By Trevor Bach
Banner photo by Brett Carlsen

A controversial gun bill is likely headed for a floor vote in the Ohio House this week, according to newly minted Ohio House Speaker Ryan Smith, and is expected to become law with enough support to override an expected veto from Gov. John Kasich.

As a so-called “stand your ground” bill, House Bill 228 would be the country’s first pro-gun rights legislation to advance to a floor vote since the mass shooting more than four months ago in Parkland, Florida, which changed the politics surrounding the gun control debate. Post-Parkland, the likes of Kasich and other Republican officials have adopted more moderate stances on gun legislation. Contrary to supporting a stand your ground (SYG) measure — which would allow Ohioans to use lethal force if they “reasonably believe” it to be necessary to avert an attacker’s threat — Kasich wanted the Ohio legislature to pass a package of “sensible” gun control bills. HB 228 is not only moving Ohio in the opposite direction, but is also moving the gun control debate in the Buckeye State away from the politics of bump stocks and mental health and toward racial inequity in the law.

Racial inequity in Stand Your Ground laws does not stop at innocent black shooting victims whose killers can go free, but extends to African Americans on the other side of the gun with legitimate claims of self-defense.

According to many SYG opponents, racial inequity in such laws does not stop at innocent black shooting victims, whose killers can go free and, some would argue, are emboldened under SYG measures; but extends to African Americans on the other side of the gun with legitimate claims of self-defense.

Siwatu-Salama Ra is one such claimant who’s currently behind bars in Michigan, a SYG state. Ra, a black woman and prominent environmental activist in Detroit, was arrested last July following an incident with a woman in her mother’s driveway, where Ra’s car was parked with her then-two-year-old daughter inside. According to Ra, the woman, irate over a long-running dispute between her daughter and Ra’s niece, began using her car as a weapon, threatening to charge at Ra and her family and at one point actually slamming into Ra’s car. In an effort to fend off the attack, Ra, a licensed gun owner, removed an unloaded handgun from her car’s glove compartment and pointed it at the woman.

“She was just doing whatever she could to get this crazy woman to leave,” Ra’s mother, Rhonda Anderson, told Belt Magazine. “We were afraid for our lives.”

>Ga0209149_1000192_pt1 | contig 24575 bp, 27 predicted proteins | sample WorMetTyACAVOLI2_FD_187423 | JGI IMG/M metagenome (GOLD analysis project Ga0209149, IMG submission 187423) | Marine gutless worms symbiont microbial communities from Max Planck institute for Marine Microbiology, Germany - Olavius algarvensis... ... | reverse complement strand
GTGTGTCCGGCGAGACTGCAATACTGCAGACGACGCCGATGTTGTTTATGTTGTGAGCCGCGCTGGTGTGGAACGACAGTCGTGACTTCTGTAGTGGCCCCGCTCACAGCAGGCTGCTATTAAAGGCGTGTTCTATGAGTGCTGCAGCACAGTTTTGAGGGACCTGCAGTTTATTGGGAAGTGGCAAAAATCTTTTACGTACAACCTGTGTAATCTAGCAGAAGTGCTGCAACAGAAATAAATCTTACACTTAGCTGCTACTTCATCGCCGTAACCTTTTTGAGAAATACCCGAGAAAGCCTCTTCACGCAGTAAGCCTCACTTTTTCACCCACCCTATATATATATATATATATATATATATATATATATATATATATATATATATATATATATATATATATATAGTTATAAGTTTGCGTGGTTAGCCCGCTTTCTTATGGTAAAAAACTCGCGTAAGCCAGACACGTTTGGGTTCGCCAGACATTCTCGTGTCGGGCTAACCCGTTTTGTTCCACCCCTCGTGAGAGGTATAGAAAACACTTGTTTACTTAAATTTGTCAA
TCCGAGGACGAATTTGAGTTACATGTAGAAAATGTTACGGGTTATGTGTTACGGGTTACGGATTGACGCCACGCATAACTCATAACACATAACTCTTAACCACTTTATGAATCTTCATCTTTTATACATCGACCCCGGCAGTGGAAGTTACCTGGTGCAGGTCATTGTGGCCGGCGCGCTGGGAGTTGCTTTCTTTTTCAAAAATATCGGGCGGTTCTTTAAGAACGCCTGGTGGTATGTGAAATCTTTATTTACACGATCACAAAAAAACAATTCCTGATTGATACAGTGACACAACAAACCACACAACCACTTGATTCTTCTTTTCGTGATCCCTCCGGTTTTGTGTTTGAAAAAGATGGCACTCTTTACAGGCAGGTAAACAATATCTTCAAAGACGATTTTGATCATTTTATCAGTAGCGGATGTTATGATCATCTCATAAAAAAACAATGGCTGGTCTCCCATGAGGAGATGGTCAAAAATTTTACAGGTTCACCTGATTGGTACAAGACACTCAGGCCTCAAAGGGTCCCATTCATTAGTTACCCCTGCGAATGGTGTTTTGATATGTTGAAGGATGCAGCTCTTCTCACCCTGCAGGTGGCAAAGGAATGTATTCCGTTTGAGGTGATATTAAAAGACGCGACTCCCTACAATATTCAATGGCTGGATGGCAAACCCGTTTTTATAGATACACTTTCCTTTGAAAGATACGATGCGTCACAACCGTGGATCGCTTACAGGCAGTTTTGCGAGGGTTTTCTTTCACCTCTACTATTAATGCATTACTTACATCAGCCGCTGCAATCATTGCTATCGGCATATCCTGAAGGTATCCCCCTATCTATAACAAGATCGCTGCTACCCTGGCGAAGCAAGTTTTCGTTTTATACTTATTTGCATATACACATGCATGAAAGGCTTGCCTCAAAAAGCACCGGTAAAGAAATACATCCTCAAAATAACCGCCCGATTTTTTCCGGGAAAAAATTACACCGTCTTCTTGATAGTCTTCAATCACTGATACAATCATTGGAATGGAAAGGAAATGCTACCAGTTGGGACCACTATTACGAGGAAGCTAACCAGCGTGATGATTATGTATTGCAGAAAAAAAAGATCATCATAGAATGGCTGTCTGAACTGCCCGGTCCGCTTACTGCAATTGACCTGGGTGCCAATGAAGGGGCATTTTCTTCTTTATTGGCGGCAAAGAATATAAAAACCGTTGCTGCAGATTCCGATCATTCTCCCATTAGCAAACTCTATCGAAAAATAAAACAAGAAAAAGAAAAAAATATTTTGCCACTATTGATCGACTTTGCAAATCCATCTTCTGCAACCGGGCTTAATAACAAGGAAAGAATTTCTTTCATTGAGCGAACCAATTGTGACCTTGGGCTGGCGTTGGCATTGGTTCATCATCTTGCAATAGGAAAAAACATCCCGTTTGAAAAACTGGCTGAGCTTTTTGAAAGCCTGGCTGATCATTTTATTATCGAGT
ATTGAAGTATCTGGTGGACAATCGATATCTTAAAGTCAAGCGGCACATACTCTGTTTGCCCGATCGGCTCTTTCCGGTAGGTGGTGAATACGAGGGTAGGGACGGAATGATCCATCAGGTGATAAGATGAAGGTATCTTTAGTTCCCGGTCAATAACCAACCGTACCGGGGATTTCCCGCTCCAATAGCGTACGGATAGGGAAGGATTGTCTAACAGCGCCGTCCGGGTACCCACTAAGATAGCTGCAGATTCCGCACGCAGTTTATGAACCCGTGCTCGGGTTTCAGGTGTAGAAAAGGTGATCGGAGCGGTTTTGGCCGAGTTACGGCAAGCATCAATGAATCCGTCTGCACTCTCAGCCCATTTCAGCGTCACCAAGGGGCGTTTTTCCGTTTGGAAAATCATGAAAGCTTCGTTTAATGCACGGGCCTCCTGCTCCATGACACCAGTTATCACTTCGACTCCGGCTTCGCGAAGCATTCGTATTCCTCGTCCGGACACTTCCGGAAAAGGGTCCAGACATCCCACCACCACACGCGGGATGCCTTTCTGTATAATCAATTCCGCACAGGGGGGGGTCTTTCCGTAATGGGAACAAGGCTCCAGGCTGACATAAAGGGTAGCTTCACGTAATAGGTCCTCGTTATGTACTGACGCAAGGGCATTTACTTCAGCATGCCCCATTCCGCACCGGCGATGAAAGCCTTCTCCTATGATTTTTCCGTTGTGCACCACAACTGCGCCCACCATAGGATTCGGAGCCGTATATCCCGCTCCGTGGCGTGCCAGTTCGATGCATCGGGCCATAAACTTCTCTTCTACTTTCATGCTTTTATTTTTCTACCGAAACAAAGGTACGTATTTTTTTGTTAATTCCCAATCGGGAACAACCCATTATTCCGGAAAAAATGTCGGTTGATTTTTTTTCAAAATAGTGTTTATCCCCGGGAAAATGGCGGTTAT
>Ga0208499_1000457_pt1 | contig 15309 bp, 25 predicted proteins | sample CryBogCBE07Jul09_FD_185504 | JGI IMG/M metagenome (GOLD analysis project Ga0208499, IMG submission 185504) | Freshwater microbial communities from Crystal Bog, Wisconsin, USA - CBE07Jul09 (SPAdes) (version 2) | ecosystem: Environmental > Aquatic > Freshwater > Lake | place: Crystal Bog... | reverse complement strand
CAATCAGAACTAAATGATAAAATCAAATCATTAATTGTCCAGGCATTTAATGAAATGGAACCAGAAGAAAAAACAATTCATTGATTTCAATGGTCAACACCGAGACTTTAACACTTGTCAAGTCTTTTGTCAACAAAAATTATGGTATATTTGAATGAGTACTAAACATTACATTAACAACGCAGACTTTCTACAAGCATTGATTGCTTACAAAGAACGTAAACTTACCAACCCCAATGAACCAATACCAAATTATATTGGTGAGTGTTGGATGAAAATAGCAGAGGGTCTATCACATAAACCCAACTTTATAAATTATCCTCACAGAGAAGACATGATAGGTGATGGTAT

Despite her self-defense claim, Ra was still charged over the incident. In February, at six months pregnant, she was convicted of felonious assault and sentenced to two years in prison.

For critics of SYG laws, Ra’s case stands out as a glaring example of the racial inequity in how such laws are applied. There’s nothing inherently racist in the text of the laws; the problem, rather, lies in interpretation: When it’s left up to juries to determine what constitutes a justifiable shooting, existing racial prejudice is inescapable.

Anderson said as much when it came to Ra’s trial, where the prosecutor showed the jury photos of Ra taken by her alleged victim after the incident. Ra, in the eyes of the jury, did not appear scared enough.

Siwatu-Salama Ra and her daughter on a family vacation before the incident that landed Ra in prison.

“The idea that black women [can be] afraid or have any other emotions — express emotions other than anger,” Anderson said, “is just kind of new to people.”

Gary Daniels, chief lobbyist with the ACLU of Ohio, said that bias in the criminal justice system against people of color goes beyond policing. “In a pure sociological sense, we know that people of color are oftentimes, unfortunately, seen as more dangerous … and that bias can carry over into juries’ [verdicts],” he said. “So when you have that kind of atmosphere … and then you combine that with an expansion of the Stand Your Ground laws, it’s a very dangerous recipe.”

The data on the matter is stark. A 2012 study by researchers at Texas A&M University found that SYG laws did not deter crime; instead they actually increased the number of total homicides by 8 percent. A 2013 Urban Institute study by John Roman, which analyzed FBI crime statistics from 2005-10, found the laws, while broadly increasing the percentage of homicides that were deemed justifiable, were associated with dramatically different outcomes depending on race.  

In Roman’s study, on the whole white-on-black shootings were deemed justifiable 11 times more frequently than black-on-white shootings. White-on-white shootings were ruled justified in 1.7 percent of cases in states without SYG laws and 3.5 percent of cases in SYG states. Black-on-black shootings were ruled justified in 2.2 percent of cases in non SYG states and 3.2 percent in SYG states. White-on-black shootings were ruled justified in 9.5 percent of cases in non SYG states; in SYG states they were ruled justified in 16.9 percent of cases. Yet the study found no statistically significant increase in justifications for black-on-white shootings.